Acceptance and commitment therapy (ACT) is a form of behavioural therapy that uses various mindfulness strategies to help us accept the difficulties we face in life. It was developed in America during the late 1980s and is gaining recognition as an effective treatment for a range of mental health issues and psychological disorders.
ACT, which is predominantly a time-limited approach, takes the view that by accepting negative thoughts and feelings, individuals can choose a valued direction in which to take action and make positive changes. In this way, acceptance and commitment therapy does not aim to directly change or stop unwanted problems and experiences.
Instead, it teaches individuals to develop a mindful relationship with them – promoting psychological flexibility that encourages healthy contact with thoughts, reconnection with the here and now, a realisation of personal values, and commitment to behaviour change.
ACT involves a range of experiential exercises to reduce the power and significance of damaging emotive, cognitive, and behavioural processes. It aims to help individuals change their relationship with negative thoughts and feelings that are taking over their lives and, in some cases, are greatly impacting their health and well-being.
The approach takes a stand against ‘experiential avoidance’ – the attempt to avoid or get rid of unwanted unpleasant thoughts and feelings – and offers a long-term solution to future health and happiness. This is usually applied in one-to-one sessions with clients or in groups, where metaphors, visualisation exercises and behavioural homework will be used.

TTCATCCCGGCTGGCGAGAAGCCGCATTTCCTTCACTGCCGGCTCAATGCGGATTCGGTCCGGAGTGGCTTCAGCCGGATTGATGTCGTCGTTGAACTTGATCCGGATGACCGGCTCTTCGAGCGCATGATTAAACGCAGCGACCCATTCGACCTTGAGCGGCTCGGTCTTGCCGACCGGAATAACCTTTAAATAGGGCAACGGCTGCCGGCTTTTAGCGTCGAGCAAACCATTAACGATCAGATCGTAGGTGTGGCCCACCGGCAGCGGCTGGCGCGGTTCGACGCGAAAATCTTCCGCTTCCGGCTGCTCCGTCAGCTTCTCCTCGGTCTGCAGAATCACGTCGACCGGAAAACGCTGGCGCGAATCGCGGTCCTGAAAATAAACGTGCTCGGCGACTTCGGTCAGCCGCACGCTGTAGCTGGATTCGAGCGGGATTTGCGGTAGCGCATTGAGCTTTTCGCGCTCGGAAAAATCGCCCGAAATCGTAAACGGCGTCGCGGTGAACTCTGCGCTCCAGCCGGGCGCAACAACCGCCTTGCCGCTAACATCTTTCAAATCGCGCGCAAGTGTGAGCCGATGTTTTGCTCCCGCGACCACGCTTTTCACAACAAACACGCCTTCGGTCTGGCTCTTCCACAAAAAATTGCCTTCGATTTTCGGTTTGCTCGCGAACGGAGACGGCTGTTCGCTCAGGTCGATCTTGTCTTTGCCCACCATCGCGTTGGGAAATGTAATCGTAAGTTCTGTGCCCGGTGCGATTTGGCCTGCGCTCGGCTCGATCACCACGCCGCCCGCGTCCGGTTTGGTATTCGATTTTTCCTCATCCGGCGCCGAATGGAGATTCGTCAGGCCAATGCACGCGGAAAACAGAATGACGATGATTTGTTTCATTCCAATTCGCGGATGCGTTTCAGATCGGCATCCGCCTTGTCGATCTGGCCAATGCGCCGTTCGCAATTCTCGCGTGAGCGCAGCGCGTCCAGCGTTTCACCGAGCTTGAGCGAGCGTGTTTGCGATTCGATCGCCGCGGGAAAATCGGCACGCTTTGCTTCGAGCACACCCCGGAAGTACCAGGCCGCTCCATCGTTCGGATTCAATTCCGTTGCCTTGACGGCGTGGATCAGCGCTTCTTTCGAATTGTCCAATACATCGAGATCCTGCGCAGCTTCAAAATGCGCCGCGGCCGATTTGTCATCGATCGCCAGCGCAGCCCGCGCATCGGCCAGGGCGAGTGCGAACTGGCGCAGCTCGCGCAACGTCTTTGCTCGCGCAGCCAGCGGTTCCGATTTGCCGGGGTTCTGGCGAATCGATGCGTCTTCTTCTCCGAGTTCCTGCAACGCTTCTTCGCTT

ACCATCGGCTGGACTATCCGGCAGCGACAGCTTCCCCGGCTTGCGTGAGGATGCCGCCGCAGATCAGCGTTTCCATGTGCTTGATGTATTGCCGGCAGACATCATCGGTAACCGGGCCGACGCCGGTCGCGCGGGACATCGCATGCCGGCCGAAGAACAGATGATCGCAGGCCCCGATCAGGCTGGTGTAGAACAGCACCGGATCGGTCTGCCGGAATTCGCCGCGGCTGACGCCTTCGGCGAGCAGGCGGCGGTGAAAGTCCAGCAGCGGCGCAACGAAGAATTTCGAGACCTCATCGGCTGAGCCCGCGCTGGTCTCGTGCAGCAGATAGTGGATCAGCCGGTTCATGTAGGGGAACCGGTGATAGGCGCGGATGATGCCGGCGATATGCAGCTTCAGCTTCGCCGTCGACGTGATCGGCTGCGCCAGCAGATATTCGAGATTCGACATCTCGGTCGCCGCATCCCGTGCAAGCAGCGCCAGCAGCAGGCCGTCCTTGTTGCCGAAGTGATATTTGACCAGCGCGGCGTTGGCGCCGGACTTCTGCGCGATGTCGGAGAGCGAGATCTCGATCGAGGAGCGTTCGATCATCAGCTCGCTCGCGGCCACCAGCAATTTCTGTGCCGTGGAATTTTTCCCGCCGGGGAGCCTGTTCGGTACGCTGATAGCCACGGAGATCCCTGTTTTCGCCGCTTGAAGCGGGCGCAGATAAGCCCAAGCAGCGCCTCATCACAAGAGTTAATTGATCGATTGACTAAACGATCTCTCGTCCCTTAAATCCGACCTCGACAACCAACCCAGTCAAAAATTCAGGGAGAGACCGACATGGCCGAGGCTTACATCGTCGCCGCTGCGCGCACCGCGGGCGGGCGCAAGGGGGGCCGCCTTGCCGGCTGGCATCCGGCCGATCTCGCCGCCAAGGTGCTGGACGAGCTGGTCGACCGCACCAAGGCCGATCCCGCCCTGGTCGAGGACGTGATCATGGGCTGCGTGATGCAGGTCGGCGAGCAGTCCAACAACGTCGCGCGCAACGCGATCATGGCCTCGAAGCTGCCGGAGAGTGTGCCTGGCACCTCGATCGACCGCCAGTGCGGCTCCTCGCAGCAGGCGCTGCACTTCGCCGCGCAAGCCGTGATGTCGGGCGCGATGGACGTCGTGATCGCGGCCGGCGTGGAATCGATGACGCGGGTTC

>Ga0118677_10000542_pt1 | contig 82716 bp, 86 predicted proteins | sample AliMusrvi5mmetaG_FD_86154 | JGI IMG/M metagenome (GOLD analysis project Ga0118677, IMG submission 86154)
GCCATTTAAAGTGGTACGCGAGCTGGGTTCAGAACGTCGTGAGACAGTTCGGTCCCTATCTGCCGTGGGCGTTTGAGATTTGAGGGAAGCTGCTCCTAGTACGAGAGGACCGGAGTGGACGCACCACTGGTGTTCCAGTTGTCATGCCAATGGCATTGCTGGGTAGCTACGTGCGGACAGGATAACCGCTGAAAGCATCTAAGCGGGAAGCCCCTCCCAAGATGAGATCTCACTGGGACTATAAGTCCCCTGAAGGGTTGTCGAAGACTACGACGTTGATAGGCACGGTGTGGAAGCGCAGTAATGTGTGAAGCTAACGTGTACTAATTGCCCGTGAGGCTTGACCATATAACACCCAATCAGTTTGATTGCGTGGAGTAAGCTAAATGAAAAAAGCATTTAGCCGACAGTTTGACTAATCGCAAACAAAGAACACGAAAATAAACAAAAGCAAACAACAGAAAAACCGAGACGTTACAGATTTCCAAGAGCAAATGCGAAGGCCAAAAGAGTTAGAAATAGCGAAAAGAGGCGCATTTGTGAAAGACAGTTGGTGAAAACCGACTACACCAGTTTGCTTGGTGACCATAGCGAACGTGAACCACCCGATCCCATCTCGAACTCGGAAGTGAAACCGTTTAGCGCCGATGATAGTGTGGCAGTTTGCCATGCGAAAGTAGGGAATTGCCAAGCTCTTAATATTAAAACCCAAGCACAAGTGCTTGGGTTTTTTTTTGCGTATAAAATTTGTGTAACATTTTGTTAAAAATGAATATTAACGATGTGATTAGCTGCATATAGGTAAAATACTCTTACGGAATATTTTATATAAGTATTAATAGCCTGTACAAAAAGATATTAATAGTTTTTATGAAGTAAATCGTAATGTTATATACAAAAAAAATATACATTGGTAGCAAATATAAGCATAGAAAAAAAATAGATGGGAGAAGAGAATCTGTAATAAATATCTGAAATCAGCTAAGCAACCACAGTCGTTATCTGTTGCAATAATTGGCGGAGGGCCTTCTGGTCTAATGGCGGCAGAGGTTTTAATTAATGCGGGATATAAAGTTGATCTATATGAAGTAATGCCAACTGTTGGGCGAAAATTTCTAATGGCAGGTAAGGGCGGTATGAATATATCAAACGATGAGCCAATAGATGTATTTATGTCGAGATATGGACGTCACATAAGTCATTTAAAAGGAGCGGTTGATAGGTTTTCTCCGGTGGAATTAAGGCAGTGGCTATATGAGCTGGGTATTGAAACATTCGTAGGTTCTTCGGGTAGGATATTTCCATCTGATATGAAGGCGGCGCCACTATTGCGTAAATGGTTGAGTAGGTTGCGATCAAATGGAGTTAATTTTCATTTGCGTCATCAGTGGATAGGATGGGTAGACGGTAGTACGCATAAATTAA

Although acceptance and commitment therapy is not a specific set of techniques, there are some core processes that therapists tend to follow. Each of these areas is conceptualised as a positive
psychological skill – they do not serve as a way for individuals to avoid or prevent negative thoughts and feelings.
The acronym that encapsulates the entire model of ACT is:
Acceptance and commitment therapy can be beneficial for a wide range of individuals. The empowering message of the approach, to alter the function rather than the existence of unpleasant thoughts and feelings, makes it particularly useful in helping a range of clients. Issues that are often looked at within ACT include:
More information can be found at Acceptance and commitment therapy – Wikipedia
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